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Tracking Retention in Google Analytics

Mike Peters, January 29, 2013    --    Posted under Analytics
Tracking retention rates or cohort analysis, is the best way to visualize your site's addict-ability.

User retention tends to be an area where people pay the least amount of attention, but I think is one of the most important to monitor. I would argue that the single most telling metric for a great product is how many of them become dedicated, repeat users.

If you fail to retain users over time, traffic will never generate a "snow ball" effect. Your glass-ceiling becomes limited to the arbitrage difference between the cost of traffic and ad revenues.

Focus on continually improving your retention rates and you'll be well on your way to building a mega successful site.

First step is to monitor your retention rate numbers. As they say - "What doesn't get measured, Doesn't get done".

The goal is to have the data you need to generate a cohort report like this one:

In this post, I'll describe how to use Google Analytics, for cohort analysis.

Don't be fooled by Google's Returning visitors numbers

Google Analytics appears to provide information about visitor retention through the New vs. Returning visitors report.

That report shows you the proportion of returning visitors. You could set your date range for January, note the percentage of returning visitors, and then set the date range for February, hoping that the percentage of returning visitors has increased.

But what happens if you retain all your January visitors, but drive a ton of new visitors to the site in February? Your proportion of returning-to-new visitors will go down even though you're retaining visitors!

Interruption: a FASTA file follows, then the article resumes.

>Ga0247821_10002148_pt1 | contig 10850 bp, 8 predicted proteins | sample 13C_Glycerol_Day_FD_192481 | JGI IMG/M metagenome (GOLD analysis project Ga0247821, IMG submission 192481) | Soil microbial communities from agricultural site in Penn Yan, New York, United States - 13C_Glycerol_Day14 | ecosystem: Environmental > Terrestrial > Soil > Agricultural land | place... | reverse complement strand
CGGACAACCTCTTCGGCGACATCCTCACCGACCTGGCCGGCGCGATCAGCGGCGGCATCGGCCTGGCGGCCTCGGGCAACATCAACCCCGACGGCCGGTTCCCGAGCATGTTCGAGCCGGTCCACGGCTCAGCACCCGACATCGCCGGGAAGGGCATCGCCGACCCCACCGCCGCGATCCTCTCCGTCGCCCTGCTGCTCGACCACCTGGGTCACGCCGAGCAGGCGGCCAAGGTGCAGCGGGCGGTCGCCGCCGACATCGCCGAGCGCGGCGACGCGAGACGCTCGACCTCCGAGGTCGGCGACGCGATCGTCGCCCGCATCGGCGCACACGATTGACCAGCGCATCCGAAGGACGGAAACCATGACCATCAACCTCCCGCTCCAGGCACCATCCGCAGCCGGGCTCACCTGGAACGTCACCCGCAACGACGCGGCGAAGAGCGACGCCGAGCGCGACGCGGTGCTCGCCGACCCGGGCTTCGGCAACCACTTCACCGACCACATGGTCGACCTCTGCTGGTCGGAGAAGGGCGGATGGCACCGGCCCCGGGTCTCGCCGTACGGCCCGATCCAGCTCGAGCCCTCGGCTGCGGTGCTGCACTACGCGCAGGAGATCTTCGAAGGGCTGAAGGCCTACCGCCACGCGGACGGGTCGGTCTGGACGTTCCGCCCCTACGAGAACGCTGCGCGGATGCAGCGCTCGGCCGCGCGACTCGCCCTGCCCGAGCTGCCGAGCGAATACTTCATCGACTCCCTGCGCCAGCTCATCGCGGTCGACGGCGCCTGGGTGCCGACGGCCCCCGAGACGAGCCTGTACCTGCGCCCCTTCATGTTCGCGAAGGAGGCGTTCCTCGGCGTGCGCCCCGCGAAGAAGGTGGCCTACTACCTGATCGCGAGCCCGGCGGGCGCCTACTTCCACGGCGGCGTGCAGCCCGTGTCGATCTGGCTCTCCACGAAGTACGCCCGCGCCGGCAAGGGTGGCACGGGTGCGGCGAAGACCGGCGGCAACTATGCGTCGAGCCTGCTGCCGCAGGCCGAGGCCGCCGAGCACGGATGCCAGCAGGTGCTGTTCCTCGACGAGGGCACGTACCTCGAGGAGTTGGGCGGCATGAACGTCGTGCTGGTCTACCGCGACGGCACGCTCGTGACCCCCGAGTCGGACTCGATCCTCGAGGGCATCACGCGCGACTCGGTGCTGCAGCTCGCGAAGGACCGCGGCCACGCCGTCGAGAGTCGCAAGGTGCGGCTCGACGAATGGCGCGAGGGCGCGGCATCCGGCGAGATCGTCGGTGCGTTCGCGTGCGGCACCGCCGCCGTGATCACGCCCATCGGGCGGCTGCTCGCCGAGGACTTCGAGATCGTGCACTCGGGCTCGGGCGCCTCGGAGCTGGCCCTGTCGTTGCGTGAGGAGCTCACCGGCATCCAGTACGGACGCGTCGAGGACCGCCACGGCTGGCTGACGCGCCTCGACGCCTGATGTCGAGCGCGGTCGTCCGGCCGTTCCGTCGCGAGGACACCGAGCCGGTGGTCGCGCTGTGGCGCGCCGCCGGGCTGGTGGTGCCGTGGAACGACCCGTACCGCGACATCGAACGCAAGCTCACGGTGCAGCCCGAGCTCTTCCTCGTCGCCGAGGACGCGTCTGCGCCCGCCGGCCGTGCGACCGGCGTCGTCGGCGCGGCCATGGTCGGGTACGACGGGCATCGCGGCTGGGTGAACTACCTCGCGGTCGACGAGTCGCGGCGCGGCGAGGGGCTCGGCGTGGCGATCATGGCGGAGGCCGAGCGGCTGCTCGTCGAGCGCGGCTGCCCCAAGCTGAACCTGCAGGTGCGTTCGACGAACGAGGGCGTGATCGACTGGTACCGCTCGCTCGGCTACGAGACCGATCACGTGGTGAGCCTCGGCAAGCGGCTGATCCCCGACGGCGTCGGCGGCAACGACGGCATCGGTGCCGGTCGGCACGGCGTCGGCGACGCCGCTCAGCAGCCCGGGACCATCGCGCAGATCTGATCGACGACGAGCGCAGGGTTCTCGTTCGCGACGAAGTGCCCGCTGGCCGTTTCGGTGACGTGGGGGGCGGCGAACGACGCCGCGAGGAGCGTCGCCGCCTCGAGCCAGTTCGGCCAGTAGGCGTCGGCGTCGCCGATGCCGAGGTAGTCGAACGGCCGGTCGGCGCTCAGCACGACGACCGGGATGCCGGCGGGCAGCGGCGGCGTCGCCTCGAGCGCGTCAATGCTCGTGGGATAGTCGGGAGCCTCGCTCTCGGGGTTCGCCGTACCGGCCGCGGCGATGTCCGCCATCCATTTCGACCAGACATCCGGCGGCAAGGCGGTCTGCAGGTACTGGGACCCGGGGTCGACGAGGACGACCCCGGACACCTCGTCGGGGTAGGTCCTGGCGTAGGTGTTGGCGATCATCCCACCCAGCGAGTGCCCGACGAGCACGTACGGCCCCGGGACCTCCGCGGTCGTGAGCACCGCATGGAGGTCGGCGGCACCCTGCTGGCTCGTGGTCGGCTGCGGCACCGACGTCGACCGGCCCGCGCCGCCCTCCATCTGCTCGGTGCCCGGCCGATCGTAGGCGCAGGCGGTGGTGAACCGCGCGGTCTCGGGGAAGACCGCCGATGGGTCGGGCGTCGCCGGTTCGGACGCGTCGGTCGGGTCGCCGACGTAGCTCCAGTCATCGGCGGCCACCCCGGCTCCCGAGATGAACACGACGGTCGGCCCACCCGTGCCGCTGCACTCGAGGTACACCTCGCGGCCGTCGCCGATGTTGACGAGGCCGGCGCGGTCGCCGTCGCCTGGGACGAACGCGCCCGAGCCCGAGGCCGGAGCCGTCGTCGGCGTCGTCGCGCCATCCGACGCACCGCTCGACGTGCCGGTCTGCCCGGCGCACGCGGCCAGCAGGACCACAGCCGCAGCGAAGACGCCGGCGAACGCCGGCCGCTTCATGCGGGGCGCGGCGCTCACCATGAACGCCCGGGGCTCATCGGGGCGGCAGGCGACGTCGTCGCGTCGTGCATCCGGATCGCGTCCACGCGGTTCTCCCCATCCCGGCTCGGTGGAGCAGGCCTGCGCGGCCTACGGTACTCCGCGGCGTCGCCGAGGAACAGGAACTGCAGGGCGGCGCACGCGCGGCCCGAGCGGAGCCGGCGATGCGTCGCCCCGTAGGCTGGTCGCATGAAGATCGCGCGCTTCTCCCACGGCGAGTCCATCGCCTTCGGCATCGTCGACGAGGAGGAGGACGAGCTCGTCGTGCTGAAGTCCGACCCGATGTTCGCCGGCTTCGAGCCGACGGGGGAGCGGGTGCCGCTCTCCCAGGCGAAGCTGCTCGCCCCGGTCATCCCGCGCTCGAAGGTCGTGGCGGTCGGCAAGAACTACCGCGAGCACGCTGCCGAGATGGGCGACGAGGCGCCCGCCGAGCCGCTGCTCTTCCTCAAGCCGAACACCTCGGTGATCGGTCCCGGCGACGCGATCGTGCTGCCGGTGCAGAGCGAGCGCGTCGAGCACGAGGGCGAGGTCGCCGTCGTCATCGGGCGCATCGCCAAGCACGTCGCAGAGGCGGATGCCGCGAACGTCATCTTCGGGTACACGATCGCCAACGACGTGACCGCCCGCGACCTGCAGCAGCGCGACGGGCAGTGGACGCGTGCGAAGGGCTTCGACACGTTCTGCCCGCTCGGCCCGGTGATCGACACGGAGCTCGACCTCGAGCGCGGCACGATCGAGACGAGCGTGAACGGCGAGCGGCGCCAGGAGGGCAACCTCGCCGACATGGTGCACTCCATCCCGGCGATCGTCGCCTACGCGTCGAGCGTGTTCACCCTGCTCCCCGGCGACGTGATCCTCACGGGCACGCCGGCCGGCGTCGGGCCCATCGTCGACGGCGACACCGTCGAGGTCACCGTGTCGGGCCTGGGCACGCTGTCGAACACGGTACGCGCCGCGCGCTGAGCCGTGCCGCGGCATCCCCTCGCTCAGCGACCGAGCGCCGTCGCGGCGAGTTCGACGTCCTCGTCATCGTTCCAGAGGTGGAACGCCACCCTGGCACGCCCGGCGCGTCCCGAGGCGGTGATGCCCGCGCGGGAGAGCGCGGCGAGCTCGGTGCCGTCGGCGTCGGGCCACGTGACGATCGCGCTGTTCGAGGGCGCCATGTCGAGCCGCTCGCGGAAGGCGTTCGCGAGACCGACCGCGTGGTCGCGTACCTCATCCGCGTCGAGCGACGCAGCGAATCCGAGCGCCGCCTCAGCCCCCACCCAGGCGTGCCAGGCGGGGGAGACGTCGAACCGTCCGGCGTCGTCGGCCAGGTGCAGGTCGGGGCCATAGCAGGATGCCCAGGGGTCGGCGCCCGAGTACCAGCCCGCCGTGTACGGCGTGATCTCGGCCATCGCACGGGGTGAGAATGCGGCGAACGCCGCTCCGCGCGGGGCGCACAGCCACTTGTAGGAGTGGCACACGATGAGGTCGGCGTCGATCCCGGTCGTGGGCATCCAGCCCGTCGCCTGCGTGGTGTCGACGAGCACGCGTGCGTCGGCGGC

Additionally, if your funnel involves users leaving the site (to "Facebook-Connect" for example), Google Analytics could confuse that with a user leaving the site.

Tagging visitors

For proper cohort analysis, we need a way to "tag" users, segmenting them into groups based on the date of first visit.

We'll then be able to look at the group of new users generated on a given month and see how long they stuck around:

Google Analytics custom variables and events, lets us put it all together.

Step 1 - Install Google Analytics

Signup for Google Analytics (it's free) and create an account for your site.

Add the Google Analytics code to all pages on your site.

Generally this means adding the code to your footer include file.

Step 2 - Pulse script

Save this script under the root folder of your site:


header('Content-type: application/json');

"if(typeof pulseCallback=='function')".
' pulseCallback({"pulse":"'.date('Y-m-d').'"});');

Note that I'm assuming your server supports PHP. If you're using a different server-side scripting language, find a geek who can help or contact us.

Step 3 - Store custom variable in Google Analytics

Add this javascript code to the footer of all pages:
function jsCreateCookie(name,value,days){if(days){var date=new Date();date.setTime(date.getTime()+(days*24*60*60*1000));var expires="; expires="+date.toGMTString()}else var expires="";document.cookie=name+"="+value+expires+"; path=/"}
function jsReadCookie(name){var nameEQ=name+"=";var ca=document.cookie.split(';');for(var i=0;i!=ca.length;i++){var c=ca[i];while(c.charAt(0)==' ')c=c.substring(1,c.length);if(c.indexOf(nameEQ)==0)return c.substring(nameEQ.length,c.length)}return null}
function jsGetCookie(cvar, cval) { if (cval == undefined) cval = ''; return (jsReadCookie(cvar) != null && jsReadCookie(cvar) != '') ? jsReadCookie(cvar) : cval; }

try {
var checkpulse = jsGetCookie('checkpulse');
if (!checkpulse) {
// get timestamp
var s = document.createElement('script'); s.type = 'text/javascript'; s.src = ''; s.async = true;
(document.getElementsByTagName('head')[0] || document.getElementsByTagName('body')[0]).appendChild(s);
} else {
channel = ""; // Update when using channels
$(document).ready(function () { _gaq.push(['_trackEvent', 'Pulse', checkpulse, 'Channel #'+channel]); });
} catch(err){}
function pulseCallback(o) {
jsCreateCookie('checkpulse', o.pulse, 365);

What we're doing here is - on every page load, check if the user was already tagged with a "create date".